Or can it?

Saturday 10 April 2010

Pedant's revolt

Where language is concerned, we (husband John and I) are pedants. This is not always a good thing, because we are often too easily irritated. After all, language changes and develops, and that's the way it's always been. But there are things that really get to us, and last night we heard one that made us both leap from our chairs to yell at the screen. It was this:

"Everything comes to he who waits," said the speaker, a supposedly educated character in the film The Young Victoria.

Now, that might be forgiven in everyday speech. Just. But this film was (presumably) scripted and edited; the lines were learnt and rehearsed; and then the actor was filmed speaking them. How on earth did such a blunder manage to slip through the net?


Monday 5 April 2010

Everyone has a book in them...?

People often say to me either: "I've always thought I'd like to write a novel", or "everyone says I ought to write a book about my life/experiences/brilliant idea"(or whatever).

Why do so many people think they can write? And if they really believe they can, why don't they just sit down and do it? It's because that's the really hard part; that's why. The sitting down and doing it. That's what so many people don't seem to get. Ideas are easy. Everyone has ideas. Nearly everyone can string words together. Telling stories is relatively easy. But sitting in front of that blank sheet of paper (or worse, that blank screen) is the really hard part. How many potentially brilliant writers have never written a book because they never sat on that chair and got stuck in?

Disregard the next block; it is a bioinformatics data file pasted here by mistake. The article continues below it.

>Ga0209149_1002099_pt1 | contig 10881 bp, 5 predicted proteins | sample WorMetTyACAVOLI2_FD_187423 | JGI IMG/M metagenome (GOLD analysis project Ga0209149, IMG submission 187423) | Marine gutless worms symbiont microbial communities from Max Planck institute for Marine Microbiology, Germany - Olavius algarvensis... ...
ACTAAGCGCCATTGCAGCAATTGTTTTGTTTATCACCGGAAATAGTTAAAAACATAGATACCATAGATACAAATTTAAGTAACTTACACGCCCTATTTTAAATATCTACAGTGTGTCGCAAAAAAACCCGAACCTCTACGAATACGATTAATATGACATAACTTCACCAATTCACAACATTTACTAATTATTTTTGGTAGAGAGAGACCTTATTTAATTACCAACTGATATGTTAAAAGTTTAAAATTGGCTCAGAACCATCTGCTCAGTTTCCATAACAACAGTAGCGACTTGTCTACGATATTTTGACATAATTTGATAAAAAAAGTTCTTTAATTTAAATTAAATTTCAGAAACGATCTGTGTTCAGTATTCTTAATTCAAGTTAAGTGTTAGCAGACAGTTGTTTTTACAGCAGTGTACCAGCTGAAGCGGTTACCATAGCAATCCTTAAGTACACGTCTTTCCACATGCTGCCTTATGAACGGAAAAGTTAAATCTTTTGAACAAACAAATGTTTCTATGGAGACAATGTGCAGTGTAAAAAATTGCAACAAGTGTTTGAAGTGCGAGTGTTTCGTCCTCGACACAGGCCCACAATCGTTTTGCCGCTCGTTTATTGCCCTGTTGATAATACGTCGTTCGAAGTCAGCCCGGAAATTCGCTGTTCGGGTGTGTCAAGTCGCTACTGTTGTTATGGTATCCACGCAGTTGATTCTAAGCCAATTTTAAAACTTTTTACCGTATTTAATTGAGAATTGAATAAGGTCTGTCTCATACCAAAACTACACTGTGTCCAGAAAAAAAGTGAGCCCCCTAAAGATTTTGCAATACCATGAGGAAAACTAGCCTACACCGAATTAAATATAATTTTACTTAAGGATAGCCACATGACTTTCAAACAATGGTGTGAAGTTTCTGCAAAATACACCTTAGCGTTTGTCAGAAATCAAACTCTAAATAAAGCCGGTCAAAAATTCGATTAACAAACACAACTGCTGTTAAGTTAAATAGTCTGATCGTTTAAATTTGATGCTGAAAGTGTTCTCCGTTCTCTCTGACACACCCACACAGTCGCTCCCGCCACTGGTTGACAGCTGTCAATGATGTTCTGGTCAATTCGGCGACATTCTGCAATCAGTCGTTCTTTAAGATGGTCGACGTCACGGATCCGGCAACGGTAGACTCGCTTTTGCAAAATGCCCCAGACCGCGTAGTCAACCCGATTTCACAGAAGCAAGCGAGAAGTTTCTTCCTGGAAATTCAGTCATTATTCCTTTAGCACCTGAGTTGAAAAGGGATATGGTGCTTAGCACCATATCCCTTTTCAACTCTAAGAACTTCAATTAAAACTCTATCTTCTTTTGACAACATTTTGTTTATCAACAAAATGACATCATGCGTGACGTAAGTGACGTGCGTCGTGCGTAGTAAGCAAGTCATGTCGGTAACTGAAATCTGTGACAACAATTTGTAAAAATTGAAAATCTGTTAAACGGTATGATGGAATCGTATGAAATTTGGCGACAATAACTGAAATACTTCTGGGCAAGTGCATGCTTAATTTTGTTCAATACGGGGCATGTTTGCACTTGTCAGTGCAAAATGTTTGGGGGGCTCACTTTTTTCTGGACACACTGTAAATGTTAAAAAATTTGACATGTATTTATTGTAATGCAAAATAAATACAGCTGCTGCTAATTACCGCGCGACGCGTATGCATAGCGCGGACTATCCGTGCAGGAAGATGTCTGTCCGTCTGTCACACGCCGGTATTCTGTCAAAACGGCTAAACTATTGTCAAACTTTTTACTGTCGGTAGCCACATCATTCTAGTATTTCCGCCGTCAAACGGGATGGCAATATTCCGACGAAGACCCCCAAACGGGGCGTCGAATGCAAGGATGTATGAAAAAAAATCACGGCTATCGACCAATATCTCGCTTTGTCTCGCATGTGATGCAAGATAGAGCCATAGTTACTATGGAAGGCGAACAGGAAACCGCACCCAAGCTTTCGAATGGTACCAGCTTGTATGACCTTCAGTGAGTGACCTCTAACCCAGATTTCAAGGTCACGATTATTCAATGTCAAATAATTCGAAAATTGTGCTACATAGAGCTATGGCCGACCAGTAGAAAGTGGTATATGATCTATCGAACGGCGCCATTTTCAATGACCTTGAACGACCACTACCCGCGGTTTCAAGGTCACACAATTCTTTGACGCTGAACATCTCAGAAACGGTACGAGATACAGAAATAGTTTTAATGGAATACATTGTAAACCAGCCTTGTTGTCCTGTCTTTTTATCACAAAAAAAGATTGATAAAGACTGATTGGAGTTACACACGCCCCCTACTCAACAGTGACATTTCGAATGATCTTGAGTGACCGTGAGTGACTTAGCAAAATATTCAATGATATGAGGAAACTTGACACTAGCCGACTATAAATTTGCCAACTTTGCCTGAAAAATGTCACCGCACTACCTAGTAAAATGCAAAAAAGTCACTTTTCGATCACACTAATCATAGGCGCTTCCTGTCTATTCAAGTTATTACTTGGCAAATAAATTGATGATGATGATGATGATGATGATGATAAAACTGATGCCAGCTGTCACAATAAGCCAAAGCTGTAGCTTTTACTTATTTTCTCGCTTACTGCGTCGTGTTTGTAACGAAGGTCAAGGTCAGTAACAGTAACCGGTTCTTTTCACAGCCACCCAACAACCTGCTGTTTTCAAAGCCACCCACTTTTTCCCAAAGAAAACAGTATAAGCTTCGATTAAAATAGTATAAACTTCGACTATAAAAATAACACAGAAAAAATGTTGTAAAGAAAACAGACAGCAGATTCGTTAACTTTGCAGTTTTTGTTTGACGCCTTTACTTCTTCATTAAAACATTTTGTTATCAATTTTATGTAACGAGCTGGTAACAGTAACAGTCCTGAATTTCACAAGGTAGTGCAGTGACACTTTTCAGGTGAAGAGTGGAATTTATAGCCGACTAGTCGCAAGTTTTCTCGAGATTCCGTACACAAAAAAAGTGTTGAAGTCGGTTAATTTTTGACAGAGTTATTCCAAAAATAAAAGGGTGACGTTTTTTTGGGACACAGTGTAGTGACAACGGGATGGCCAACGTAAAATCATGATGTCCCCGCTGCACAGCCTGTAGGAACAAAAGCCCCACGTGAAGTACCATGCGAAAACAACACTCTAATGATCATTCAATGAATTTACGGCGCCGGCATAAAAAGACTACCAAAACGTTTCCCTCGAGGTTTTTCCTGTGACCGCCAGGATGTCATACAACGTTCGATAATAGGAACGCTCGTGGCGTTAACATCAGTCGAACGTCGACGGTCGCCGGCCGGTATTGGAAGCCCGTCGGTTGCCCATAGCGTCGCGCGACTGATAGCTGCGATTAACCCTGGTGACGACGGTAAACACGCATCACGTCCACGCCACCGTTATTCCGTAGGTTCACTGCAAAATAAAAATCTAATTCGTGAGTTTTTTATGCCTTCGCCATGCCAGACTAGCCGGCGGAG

And yet...another part of me thinks, what makes you think this is so easy? What makes you think that anyone can write a book? A friend of mine, a successful actress, is infuriated because the cast of her present production includes a "celebrity" who has never acted in her life before. 'I think I'll go and spend a day as a brain surgeon' fumes my friend. 'If X thinks she can act, why shouldn't I have a go at digging away at somenone's grey cells? Do years of training and experience count for so little?'

To get back to writing, a great many people think they can write. But can they? Those of us who have been published are fortunate; I know this, and I'm very grateful. I could well have spent all my writing life keeping the slush piles of agents and/or publishers in business. But like most writers, I have served my apprenticeship. I have worked hard. Writing may be compulsive, but it's not easy. It's lonely, frustrating, and often heartbreaking, and unless you are very successful, it doesn't pay particularly well. As an occupation, it is not to be taken lightly.

There seem to be two reactions to people who write. One is: "Gosh! You write books! How wonderful!" The other is: "I could do that. I think one day I'll have a go."

Well, make up your minds, all you would-be writers. Either those of us who write are all geniuses, or writing is something you can do, too. So for goodness' sake, get on and just do it.